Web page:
The second issue concerns possible further nuclear testing by India. Must it sign the Comprehensive Test Ban Treaty, or a bilateral agreement with the US not to conduct future tests? Or will a voluntary moratorium of the kind declared in 1998 and reiterated in the July 2005 accord do?

Ideally, the US would like India to offer something more than the July assurance so that the deal can pass relatively smoothly through the Congress: e.g. a legally binding commitment not to conduct a nuclear blast.

But India flatly rejects this. It wants to keep the moratorium voluntary. Such a moratorium can easily be rescinded. Under existing US laws, a country that conducts a nuclear test automatically attracts sanctions and forfeits civilian cooperation with the US.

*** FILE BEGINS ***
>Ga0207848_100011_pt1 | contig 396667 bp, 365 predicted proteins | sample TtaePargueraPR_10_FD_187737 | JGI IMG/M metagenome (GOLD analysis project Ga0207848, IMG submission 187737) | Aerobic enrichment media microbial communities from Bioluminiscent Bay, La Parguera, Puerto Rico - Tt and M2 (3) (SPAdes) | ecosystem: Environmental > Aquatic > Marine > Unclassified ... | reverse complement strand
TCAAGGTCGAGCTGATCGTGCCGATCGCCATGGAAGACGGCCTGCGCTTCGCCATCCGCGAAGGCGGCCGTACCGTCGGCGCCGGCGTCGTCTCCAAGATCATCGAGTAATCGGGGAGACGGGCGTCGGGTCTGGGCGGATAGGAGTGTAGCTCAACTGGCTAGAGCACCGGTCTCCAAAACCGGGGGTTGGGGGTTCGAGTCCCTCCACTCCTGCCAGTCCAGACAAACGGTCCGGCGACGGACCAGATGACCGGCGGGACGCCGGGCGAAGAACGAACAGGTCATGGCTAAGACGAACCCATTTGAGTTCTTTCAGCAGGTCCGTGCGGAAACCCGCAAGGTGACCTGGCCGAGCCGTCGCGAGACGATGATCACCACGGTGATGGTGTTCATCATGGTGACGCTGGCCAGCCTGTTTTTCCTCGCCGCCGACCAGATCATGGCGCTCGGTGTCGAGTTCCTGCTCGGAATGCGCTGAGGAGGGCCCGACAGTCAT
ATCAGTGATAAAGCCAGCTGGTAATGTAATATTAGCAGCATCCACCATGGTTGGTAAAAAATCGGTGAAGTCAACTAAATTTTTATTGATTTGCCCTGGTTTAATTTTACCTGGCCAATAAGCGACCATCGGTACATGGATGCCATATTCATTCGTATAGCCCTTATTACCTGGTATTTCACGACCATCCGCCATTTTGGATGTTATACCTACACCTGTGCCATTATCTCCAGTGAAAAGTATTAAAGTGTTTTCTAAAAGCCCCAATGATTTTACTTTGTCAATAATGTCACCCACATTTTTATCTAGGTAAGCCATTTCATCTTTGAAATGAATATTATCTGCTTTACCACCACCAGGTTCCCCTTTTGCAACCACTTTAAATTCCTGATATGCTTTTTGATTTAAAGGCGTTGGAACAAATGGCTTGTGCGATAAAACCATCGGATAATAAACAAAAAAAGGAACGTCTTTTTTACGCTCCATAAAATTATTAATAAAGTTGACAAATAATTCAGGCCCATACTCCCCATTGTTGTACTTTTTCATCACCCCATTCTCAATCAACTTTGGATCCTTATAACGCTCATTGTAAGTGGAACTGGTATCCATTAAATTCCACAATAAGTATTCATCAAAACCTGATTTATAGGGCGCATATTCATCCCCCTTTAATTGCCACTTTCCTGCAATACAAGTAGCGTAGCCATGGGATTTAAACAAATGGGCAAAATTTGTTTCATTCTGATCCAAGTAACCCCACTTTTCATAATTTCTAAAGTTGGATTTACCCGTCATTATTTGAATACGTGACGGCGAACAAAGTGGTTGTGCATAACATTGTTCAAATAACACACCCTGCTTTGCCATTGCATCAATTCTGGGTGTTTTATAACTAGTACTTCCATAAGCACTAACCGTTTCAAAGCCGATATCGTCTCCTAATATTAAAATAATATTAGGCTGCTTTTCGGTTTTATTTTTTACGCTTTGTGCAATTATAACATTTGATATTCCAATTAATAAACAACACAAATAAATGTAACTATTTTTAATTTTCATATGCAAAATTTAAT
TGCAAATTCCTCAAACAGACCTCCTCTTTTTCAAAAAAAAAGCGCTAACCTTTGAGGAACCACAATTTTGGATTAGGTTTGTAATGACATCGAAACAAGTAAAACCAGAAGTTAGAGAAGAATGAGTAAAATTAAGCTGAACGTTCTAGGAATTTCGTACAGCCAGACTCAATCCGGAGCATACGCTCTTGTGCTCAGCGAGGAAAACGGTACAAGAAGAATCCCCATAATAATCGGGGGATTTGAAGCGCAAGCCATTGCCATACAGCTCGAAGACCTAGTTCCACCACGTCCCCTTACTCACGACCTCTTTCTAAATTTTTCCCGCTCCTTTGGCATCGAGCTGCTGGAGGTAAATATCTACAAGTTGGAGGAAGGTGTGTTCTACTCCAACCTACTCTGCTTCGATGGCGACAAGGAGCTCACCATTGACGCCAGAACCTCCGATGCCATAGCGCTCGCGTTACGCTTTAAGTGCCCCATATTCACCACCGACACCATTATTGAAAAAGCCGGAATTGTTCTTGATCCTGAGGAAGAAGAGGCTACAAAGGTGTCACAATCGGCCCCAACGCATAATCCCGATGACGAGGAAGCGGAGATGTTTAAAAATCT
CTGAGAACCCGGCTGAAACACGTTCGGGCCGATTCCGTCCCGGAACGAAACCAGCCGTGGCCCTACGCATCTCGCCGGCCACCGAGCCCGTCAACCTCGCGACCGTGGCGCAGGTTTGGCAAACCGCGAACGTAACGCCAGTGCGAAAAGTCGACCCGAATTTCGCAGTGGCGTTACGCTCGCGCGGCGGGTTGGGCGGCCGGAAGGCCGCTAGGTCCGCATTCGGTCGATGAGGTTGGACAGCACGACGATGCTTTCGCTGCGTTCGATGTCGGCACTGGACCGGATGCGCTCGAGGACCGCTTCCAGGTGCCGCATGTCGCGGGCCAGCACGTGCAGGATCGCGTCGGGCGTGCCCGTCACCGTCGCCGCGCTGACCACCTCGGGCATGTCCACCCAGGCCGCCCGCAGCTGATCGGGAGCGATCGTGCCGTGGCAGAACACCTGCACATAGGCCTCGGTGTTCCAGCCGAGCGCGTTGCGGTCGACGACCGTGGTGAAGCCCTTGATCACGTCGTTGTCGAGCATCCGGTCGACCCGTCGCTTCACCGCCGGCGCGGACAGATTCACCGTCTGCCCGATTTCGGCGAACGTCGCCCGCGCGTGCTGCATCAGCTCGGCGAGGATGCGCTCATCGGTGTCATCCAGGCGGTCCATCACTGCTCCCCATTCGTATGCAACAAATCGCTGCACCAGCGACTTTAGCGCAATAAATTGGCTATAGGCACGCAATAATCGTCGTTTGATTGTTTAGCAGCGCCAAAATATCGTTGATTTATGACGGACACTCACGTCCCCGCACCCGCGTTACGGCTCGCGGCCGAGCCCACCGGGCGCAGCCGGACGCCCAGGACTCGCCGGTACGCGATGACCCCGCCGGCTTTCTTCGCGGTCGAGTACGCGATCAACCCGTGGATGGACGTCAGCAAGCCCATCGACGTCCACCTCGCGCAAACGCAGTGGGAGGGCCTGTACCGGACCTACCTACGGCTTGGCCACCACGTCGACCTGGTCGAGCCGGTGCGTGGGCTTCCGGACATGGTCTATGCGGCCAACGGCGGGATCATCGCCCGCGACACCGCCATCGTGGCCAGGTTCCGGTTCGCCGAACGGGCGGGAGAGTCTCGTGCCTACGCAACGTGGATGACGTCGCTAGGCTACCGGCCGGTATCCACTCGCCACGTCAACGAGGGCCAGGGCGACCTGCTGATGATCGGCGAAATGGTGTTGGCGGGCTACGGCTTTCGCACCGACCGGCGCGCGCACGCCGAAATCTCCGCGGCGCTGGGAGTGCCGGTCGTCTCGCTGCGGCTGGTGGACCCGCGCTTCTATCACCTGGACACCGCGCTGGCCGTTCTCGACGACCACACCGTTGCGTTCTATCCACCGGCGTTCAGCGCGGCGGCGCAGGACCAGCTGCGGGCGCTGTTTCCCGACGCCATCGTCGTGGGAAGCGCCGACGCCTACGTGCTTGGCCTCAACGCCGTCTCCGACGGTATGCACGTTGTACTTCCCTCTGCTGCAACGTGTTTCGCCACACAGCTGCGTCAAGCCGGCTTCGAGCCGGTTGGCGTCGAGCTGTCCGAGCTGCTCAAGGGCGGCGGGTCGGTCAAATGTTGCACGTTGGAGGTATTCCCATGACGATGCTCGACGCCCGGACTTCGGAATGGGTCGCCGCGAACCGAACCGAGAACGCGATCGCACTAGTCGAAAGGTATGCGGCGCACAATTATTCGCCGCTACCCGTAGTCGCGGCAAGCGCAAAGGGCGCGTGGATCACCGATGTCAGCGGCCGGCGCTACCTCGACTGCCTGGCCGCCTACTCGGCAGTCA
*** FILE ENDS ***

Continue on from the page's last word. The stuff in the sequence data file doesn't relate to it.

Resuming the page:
These issues will figure in the coming round of talks next month. Both sides are proceeding with cautious optimism.

India's options here are extremely limited. For all practical purposes, the Manmohan Singh government cannot amend or go beyond its understanding of the nuclear deal recorded in the July 18 agreement, which notifies as "civilian" only 14 out of its 22 power reactors (under operation or construction).

However, the Bush administration may not find it possible to pilot the agreement through unless it is seen to have extracted an additional assurance from India against further tests.

New Delhi is under pressure from its nuclear super hawks to test a hydrogen (thermonuclear or fusion) bomb so as to have a powerful deterrent not just against Pakistan, but against the major nuclear powers which have such weapons. It has conducted five tests of the less powerful, but immensely destructive, fission bomb. But its May 1998 hydrogen bomb test is widely believed to have been a dud.

India, meanwhile, has opened yet another front in the negotiations. It demands that it be allowed to build a stockpile of nuclear fuel for each of its civilian reactors. This would guarantee that supply of imported fuel would continue uninterrupted.